1. When is the "Why" more important than the "What"?
This is the first question we should ask when approached by a client. Just because someone thinks they know what they want doesn’t mean they have a completely clear understanding of why they need it. In other words, the "why" relates more to how it fits into the overall strategy of the business.
For example, a client may ask for a full restyle of their site, but further probing uncovers the fact that the database structure doesn't support the addition of multiple clients, which will require a larger rewrite.
Asking, “why are we doing this?” helps to narrow down what the client really needs. This saves resources and headaches so they don’t end up with something they’re unhappy with in the long run.
2. Who will be using the end result?
Not who is paying us to build a system.
Get to know the end user; they should be your contact for a lot of the questions you’re dealing with. Knowing the end user removes the confusion of talking to the client, who talks to the end user, then passes the information on to you. Remember playing telephone as a kid? And how the final message was never anything like the original? Exactly. A lot can be lost in communication when people aren’t as familiar with the system.
Also find out what they’re using now. Do they have a system? What are the pain points? What is the ‘killer feature’ that would make their day? A lot of times, it helps to get to know the people who are actually going to use what you're making.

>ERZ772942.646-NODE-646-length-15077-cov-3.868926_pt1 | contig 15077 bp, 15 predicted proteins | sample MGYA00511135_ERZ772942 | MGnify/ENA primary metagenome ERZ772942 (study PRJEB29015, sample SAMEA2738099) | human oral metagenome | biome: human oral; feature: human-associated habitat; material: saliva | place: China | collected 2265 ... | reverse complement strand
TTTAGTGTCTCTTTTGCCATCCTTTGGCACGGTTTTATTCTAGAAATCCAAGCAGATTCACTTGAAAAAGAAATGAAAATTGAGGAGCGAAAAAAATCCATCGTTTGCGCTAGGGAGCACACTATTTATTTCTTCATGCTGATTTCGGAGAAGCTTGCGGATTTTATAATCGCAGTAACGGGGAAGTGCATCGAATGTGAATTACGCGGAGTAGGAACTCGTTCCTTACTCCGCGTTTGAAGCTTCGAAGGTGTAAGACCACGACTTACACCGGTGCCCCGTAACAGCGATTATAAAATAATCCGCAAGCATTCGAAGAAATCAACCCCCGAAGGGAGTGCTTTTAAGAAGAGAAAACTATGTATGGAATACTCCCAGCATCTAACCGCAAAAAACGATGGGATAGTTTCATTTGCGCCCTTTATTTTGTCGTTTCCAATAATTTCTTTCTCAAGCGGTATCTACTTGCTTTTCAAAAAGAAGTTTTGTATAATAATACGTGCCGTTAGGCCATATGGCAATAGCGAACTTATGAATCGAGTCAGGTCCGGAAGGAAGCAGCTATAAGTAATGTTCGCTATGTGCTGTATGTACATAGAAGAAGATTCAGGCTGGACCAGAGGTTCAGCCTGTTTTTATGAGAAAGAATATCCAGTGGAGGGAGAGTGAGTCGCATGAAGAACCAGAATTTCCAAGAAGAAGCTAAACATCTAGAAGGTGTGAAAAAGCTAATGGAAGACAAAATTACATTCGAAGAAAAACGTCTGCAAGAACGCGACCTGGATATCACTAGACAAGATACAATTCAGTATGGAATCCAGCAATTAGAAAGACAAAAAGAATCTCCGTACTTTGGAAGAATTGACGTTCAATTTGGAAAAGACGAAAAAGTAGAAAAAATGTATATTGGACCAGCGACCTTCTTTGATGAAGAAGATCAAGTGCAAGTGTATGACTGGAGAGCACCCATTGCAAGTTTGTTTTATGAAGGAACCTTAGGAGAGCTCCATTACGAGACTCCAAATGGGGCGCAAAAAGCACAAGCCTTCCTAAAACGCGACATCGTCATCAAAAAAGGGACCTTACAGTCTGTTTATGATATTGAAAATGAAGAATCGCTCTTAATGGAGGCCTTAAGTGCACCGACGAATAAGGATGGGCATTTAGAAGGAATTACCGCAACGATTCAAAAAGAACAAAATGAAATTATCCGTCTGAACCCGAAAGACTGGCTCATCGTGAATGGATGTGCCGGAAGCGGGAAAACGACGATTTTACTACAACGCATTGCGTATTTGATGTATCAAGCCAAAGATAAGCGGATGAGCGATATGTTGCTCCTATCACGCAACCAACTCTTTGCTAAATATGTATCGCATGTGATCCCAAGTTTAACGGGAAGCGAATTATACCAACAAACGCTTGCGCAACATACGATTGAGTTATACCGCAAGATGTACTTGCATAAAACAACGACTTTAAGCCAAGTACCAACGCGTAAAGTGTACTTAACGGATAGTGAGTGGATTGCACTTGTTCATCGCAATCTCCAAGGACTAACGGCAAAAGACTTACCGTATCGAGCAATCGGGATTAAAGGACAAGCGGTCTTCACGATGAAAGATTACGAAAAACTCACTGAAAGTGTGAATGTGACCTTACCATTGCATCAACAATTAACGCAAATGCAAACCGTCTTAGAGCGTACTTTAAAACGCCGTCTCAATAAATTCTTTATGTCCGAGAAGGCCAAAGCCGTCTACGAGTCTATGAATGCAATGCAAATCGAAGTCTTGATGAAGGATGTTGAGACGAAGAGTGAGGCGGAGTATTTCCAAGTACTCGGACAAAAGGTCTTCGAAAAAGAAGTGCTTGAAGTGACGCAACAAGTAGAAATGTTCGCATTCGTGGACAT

3. What don’t we need?
Maybe the client needs to input data, so we assume a full CRUD (Create, Read, Update, and Delete) interface. If, in reality, they don’t need to be able to modify, view, or delete this data from the application, we’re wasting effort. Depending on timing, it might be better to go back and add that later once the client changes their mind.
Figure out the scope of a feature, what’s included, what’s excluded, and document all of this information. Inevitably, at some point clients will change their minds on something. Just take it in stride, find out where it belongs on the priority list, and move on.
4. What will it really take?
Be realistic about time after the development cycle. Spell out the process for what happens after development is done. Allocate enough time for testing, deployment, etc. This doesn’t mean burning time from testing because you’re running over on features.
Remember, this has to keep your due date in mind. If the due date is a month away but you budgeted two months for testing, then that doesn’t add up.
5. Who’s in charge?
Who’s actually in charge might not be the same as who’s supposed to be in charge; seniority may not trump domain knowledge. In The Lord of the Rings, Gandalf seems like he’s in charge of the fellowship, but when it comes down to it, the group always follows Frodo because the whole mission depends on him (a little nerd spice for you guys). Try to figure this out and agree to it beforehand rather than face problems later on.